April 2017 marks the introduction of what is set to be one of the most punishing tax regimes in the western world.
Not my words, but those of Alan Ward, chairman of the RLA, which has been relentlessly campaigning against the government tax grab.
The changes to mortgage interest relief will be phased in between now and 2020 – so it is likely to be several years before the true impact is felt.
However, make no mistake, this assault on the sector, which will see landlords taxed on turnover rather than profit, runs the very risk of forcing landlords out of the market and pushing rents sky high at a time when the government needs the Private Rented Sector more than ever.
While there is disappointment that various organisations campaign was unable to force a U-turn from the chancellor, the fight does not end here.
Similar MIR changes in Ireland – brought in during 2009 – were scrapped last year in the midst of a housing crisis. This is proof, were it needed, that this tax will not work.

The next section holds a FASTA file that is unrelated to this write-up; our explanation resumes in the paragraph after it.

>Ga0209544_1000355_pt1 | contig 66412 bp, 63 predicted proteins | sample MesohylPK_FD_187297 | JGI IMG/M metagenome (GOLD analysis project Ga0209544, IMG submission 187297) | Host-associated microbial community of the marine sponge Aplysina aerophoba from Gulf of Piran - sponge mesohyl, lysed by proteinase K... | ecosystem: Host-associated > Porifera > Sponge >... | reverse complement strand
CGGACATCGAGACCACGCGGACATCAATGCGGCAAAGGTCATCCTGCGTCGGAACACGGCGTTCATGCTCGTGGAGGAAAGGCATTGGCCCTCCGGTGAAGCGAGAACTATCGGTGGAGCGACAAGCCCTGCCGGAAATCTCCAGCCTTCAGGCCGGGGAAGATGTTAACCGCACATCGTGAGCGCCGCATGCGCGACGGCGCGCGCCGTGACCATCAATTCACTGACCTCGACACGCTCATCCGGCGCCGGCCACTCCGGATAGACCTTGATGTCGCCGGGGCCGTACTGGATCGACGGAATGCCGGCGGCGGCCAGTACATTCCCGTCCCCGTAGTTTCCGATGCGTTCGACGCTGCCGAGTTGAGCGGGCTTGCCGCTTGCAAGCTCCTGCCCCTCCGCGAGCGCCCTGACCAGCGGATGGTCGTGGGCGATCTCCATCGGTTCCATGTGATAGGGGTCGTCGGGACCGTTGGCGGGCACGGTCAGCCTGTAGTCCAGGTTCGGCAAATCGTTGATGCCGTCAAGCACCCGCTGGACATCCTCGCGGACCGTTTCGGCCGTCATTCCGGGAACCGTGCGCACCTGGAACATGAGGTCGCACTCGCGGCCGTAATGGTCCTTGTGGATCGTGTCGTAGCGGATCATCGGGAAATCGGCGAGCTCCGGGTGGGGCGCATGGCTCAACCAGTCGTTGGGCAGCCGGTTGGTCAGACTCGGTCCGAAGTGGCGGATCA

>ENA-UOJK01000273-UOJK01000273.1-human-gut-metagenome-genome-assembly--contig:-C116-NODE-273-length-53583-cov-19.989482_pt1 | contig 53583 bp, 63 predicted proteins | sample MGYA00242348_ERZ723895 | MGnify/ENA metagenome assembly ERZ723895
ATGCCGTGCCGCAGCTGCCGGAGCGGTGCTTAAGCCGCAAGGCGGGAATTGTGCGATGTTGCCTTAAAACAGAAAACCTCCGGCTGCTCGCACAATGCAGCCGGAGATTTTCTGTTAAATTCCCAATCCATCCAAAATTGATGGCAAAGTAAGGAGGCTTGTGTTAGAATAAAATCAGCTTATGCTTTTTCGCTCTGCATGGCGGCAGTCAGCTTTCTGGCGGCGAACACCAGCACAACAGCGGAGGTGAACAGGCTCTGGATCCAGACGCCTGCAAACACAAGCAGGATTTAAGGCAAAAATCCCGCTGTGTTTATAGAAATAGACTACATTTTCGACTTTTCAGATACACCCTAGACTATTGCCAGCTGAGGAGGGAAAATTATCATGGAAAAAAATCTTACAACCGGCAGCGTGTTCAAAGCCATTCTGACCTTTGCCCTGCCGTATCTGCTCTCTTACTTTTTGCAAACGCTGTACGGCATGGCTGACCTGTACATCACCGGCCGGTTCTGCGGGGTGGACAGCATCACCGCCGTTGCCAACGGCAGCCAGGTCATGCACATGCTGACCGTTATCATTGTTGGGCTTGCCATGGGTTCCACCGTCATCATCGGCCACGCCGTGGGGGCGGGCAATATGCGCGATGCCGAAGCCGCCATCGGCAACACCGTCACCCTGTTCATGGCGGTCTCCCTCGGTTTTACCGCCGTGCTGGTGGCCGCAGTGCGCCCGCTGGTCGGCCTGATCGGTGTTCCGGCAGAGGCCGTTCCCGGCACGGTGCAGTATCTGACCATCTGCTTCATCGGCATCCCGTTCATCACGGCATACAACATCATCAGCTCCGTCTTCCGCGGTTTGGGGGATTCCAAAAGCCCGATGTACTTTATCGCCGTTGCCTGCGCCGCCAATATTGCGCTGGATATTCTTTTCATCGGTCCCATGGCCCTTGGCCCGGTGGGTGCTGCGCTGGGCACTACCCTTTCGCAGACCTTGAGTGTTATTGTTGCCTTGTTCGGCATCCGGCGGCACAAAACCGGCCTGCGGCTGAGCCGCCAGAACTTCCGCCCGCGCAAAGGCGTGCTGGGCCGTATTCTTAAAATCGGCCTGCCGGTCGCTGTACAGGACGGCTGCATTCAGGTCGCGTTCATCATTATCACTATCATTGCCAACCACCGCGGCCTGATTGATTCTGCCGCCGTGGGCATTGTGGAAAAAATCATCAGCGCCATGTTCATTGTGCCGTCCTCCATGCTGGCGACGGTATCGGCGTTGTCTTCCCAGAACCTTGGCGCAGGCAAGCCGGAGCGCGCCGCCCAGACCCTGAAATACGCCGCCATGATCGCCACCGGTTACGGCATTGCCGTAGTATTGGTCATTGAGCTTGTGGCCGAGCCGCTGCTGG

With this in mind, the RLA will continue its work to lobby ministers to convince them that the decision should be reversed and more must be done to support individual landlords whose role is vital in terms of providing the rental homes this country so desperately wants and needs. While a crushing blow, the decision to press ahead with MIR changes is not the only bad news the sector is facing this spring.
The housing white paper, announced with such fanfare in the Autumn statement and eagerly awaited by landlords and tenants alike, was little more than a damp squib when revealed by Sajid Javid last month. The paper failed to include any provision for individual landlords to encourage them to continue to invest in sector – instead opting to focus on encouraging institutional investment.
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